In the past, traditional agency management felt that their compensation for their company would be higher if they convinced their clients to hire them on a fee basis.

Recently their has been a trend towards alternative agency/client compensation. However, in most cases, agency’s will still use a fee system that is comprised of an estimated cost that calculates X amount of hours at an hourly rate of Y. Although an agency fee might be comprised of multiple hourly rates for individual staff members, one way to reduce, or discount the hourly rate, is to take the average hourly cost for the staff (or what is often referred to as a “blended” rate) and apply that cost to all of the estimated time. Although the blended rate is often used, the agency will still set out to determine the individual rates for each staff member.

Agencies will often not have the same internal calculated rates, since each business will have it’s own unique overhead and salary costs that would apply to only that company. However, agencies centered in certain geographical locations may have rates that are comparable.

This standard for configuring agency/client fee agreements is often based on the number of FTE’s assigned to the client’s account. One FTE stands for “fulltime employee equivalent.”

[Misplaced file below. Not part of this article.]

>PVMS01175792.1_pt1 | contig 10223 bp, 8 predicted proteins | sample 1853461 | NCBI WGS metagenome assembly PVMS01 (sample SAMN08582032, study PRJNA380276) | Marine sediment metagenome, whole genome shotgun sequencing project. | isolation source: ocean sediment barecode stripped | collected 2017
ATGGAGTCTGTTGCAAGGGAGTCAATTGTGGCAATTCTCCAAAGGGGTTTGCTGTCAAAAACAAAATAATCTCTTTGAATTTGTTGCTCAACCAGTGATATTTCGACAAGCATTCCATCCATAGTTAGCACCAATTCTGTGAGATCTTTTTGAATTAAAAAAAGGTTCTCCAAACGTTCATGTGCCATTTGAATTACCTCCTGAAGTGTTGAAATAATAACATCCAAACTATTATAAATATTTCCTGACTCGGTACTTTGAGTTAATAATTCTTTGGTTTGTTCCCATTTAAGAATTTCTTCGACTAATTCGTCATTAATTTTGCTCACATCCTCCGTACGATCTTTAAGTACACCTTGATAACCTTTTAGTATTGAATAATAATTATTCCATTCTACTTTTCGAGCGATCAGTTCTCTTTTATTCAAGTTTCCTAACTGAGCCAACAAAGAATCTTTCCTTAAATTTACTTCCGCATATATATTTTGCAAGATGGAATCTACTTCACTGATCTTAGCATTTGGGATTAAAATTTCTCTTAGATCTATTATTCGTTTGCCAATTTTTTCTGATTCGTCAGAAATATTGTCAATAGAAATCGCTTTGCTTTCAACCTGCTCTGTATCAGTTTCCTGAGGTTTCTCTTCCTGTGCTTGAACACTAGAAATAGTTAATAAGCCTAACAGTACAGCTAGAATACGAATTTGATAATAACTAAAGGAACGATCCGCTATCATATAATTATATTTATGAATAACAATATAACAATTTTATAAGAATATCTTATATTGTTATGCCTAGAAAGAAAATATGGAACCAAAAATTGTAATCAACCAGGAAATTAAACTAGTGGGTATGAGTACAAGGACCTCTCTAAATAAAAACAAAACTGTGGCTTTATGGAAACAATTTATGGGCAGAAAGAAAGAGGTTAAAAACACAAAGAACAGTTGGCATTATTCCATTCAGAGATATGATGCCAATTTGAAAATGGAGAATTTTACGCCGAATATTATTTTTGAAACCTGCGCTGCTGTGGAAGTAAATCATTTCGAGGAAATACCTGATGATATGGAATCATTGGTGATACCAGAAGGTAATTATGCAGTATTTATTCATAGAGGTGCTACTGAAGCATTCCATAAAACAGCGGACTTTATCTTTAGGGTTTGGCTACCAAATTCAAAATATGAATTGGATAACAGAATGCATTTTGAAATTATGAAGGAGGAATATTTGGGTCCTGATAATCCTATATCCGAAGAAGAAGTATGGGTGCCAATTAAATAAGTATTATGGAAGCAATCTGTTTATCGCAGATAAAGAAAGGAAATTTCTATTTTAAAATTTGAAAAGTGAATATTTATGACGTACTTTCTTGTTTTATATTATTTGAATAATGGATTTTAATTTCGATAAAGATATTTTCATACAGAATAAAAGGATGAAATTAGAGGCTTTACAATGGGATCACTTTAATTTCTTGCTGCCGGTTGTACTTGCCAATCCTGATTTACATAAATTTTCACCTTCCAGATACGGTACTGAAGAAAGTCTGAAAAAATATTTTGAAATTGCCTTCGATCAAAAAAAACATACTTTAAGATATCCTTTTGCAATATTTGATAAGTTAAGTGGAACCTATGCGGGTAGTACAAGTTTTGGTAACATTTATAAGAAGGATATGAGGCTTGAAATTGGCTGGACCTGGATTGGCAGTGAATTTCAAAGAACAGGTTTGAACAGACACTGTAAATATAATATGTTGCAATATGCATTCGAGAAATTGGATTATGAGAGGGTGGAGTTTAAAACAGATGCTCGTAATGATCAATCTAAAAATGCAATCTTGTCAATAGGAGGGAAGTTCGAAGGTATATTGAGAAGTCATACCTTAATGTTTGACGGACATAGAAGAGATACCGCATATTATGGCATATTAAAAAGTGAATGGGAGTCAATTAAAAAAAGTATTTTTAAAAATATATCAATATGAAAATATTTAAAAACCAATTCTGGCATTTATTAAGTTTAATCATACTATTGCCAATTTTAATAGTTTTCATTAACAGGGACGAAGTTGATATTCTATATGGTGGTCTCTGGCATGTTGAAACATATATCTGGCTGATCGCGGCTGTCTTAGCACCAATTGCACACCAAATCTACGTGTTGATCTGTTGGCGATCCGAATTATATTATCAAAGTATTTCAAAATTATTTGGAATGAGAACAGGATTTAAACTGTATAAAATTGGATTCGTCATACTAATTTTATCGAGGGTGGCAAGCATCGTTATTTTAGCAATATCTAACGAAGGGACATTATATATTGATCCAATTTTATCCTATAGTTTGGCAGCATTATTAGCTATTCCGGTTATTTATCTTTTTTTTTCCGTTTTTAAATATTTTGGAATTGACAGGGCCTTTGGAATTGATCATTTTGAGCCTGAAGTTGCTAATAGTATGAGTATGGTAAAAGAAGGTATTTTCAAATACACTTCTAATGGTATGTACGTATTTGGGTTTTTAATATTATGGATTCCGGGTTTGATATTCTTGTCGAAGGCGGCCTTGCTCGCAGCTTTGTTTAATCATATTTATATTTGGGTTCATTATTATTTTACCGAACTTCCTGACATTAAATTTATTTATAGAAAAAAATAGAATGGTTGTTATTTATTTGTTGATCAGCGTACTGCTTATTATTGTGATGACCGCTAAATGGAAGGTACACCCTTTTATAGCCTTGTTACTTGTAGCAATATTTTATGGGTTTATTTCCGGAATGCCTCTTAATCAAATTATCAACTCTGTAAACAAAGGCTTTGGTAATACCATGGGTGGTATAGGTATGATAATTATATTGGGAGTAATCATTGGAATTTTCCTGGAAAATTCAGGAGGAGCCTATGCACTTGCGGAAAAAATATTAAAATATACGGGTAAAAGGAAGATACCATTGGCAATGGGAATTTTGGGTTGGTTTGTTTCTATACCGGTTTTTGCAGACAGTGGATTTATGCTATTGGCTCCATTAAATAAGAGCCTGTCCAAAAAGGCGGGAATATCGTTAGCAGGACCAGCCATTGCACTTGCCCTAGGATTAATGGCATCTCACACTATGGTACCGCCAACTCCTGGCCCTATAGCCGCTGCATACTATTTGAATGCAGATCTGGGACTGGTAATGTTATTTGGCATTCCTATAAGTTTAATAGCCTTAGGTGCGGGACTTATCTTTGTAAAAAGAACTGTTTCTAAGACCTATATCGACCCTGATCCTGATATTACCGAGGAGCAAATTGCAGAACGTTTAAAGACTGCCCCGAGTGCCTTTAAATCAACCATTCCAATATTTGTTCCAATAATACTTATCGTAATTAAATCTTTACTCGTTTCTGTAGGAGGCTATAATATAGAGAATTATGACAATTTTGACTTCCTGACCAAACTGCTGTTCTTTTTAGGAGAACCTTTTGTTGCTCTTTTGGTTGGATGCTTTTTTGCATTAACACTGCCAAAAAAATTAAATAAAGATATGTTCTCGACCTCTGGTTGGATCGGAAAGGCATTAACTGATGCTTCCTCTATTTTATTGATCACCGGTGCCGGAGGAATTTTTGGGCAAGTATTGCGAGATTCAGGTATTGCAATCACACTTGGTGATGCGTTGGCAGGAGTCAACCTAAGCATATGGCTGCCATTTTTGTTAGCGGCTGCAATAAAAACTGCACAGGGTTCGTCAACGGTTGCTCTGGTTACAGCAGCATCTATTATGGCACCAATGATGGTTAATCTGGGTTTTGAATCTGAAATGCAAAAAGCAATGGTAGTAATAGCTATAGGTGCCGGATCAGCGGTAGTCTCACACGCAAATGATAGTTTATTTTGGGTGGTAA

Billable Hours

Before we can review the formulas, we first need to determine the number of billable hours for your staff. We start with the number of billable hours in a year. In a normal work week you have 40 hours. (However, if you discount one hour for lunch you have 35 hours.) When you multiple the 40 hours by 52 weeks a year you get 2080 hours per year. Now we adjust the total hours to arrive at the billable hours. This compensates for the fact that some of the time we are sick or on vacation or taking the day off for July 4th or Christmas. Naturally, we would still like to be paid for those days, even though we can't bill for them. So we have to look at just the number of billable hours we really have. Traditionally, ad agencies have reduced 2080 to 1600 and use a number between 1600 and 1400 that will be used as the standard number of billable hours. Remember, the larger the number of base hours, the longer it takes fullfill those hours. A higher hourly rate and a low count can equal a lower hourly rate with a higher count.

When calculating the total number of billable hours, you may want to consider what percentage of a particular person’s time is billable. Although a creative or production person may be 100% billable, an account executive working on new business or administration person may not be. Industry average of billable time seems to be around 60% to 80% billable. However, I recommend that you set a goal of 1600, which is close to the 80% billable figure of 1664 hours.

Calculating Overhead